If well-differentiated thyroid cancers dedifferentiate into poorly differentiated thyroid carcinoma (PDTC), the clinical prognosis is much worse as current medical treatments exhibit reduced effectiveness [13]. Histologically, the current World Health Organization classification recommends the Turin consensus criteria for PDTC, in which tumors display solid, trabecular or insular growth patterns, elevated mitotic counts and/or tumor necrosis as well as an absence of PTC associated nuclear changes [1]. The dedifferentiation tends to occur in old patients with large PTCs carrying mutations in BRAF, TP53 and the TERT promoter, and several studies support the fact that an accumulation of additional mutations are possible contributors to the dedifferentiation process. In pediatric and adolescent patients however, the occurrence of PDTC is an exceedingly rare event which seems intimately coupled to mutations in the micro-RNA processor DICER1, a tumor suppressor gene also implicated in the development of follicular thyroid carcinoma [14, 15].

The MET gene encodes the MET tyrosine kinase receptor belonging to the superfamily of heterodimeric receptor tyrosine kinases (RTKs) [16]. The MET ligand, the hepatocyte growth factor (HGF), binds to MET and induces activation of the MAPK, PI3K-AKT and nuclear factor-κB pathways [17, 18]. Activation of the MET-HGF axis is firmly controlled in normal tissues since the cascade stimulates cell proliferation, mitosis, cellular motility and apoptosis. Activating MET mutations and gene amplifications are present in a number of malignant tumors, including sporadic and hereditary papillary renal cell carcinoma and colorectal carcinoma [19,20,21]. In thyroid cancer, MET gene mutations and fusions have also been reported, including PTCs [12, 22]. Moreover, a rare family with RET wildtype familial medullary thyroid carcinoma was recently shown to carry a germline, potentially causative p.Arg417Gln MET mutation [23].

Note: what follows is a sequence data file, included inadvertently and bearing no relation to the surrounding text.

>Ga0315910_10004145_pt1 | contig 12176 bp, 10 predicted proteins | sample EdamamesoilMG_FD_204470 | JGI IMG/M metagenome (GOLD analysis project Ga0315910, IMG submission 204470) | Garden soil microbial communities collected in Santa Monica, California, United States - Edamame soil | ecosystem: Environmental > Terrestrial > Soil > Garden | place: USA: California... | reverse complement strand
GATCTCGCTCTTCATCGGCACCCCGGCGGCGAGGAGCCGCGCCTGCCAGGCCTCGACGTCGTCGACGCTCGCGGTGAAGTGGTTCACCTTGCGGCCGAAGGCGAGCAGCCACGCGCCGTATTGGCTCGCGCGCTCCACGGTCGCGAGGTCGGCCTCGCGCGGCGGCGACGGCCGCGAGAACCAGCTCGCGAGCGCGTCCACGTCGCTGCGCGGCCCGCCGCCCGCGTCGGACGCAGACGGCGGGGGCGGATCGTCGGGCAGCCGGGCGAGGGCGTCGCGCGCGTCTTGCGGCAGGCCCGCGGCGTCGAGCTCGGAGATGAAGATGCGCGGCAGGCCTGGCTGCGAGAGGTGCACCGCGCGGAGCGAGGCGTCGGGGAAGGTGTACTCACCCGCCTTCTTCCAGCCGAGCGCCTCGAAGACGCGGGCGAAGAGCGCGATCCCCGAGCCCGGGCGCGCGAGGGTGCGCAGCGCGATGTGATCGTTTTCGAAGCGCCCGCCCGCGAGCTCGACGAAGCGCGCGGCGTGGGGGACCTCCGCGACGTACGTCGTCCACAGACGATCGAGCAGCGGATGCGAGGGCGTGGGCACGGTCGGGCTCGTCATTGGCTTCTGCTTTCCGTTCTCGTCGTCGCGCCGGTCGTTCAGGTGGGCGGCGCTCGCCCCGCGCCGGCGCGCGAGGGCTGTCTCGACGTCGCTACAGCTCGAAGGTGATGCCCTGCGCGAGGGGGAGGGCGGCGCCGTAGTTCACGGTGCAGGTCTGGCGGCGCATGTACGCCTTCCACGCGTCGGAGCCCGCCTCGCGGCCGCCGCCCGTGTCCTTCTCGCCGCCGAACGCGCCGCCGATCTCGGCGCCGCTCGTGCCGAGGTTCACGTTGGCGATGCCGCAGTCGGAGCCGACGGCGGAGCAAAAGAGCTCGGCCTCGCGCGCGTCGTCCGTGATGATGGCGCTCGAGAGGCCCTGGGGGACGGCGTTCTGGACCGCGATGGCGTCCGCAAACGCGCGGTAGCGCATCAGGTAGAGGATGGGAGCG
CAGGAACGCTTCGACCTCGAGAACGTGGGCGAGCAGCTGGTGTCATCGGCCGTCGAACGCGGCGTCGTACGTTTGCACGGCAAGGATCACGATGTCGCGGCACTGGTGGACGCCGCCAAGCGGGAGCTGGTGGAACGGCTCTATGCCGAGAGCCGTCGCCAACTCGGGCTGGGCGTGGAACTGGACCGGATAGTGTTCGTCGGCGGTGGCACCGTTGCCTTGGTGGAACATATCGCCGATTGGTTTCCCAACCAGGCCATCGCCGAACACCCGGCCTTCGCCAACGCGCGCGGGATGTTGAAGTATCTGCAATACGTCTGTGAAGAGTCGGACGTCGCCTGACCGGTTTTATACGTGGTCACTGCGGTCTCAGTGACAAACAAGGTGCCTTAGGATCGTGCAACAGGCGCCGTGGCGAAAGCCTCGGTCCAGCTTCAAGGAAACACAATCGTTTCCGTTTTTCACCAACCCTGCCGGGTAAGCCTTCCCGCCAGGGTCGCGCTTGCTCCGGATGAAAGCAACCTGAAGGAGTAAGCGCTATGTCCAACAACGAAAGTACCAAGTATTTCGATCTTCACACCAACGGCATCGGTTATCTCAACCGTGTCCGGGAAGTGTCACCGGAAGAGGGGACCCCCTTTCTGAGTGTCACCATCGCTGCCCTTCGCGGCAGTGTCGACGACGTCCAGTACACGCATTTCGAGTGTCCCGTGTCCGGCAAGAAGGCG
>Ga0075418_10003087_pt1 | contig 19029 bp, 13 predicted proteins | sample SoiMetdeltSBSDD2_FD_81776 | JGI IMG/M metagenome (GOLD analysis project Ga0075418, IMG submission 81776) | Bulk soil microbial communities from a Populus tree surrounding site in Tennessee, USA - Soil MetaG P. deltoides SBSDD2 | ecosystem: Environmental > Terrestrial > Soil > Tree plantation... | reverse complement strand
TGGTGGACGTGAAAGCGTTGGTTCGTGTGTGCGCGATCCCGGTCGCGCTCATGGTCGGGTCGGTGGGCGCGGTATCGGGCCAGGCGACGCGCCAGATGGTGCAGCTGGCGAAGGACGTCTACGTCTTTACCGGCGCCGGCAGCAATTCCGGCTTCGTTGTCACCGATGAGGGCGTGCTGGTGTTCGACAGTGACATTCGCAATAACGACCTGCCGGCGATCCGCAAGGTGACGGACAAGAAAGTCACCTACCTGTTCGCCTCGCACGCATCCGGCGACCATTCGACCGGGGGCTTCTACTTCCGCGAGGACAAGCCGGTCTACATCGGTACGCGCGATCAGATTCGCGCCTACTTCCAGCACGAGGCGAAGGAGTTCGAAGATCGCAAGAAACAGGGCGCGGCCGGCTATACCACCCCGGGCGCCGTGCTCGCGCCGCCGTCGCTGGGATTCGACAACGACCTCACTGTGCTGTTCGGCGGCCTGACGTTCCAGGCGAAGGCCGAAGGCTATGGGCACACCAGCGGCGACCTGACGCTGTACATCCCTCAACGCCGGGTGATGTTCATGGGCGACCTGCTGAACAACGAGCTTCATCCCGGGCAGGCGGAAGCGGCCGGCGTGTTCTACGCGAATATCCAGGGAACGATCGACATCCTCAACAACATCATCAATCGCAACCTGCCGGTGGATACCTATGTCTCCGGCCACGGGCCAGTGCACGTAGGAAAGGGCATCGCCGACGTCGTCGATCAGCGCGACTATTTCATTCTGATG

Case presentation

We describe a 28-year old female (denoted herein as the “index patient”) without previous medical history or family history of thyroid cancer, nor any history suggesting previous radiation exposure. She recently underwent surgery at our department for a cytology-verified sub-centimeter primary PTC with a lateral lymph node metastasis. Histopathology was consistent with a 9 mm primary PTC, but the lymph node metastasis exhibited a predominant morphology suggesting PDTC, as well as a peripheral rim with PTC morphology near the lymph node capsule. Two aspects of this clinical presentation are highly unusually encountered in routine practice: A) young patients often develop PTCs with lymph node metastases, but exceedingly seldom do we encounter dedifferentiation to PDTC in patients < 60 years of age; and B) as the PDTC was observed in the lateral lymph node metastasis adjacent to a remaining rim of PTC, this strongly suggests that the PDTC developed in the metastasis and not in the thyroid gland per se. Therefore, any underlying genetic mechanism leading to dedifferentiation would possibly be identified by parallel sequencing and comparison of data from the primary and metastatic lesion.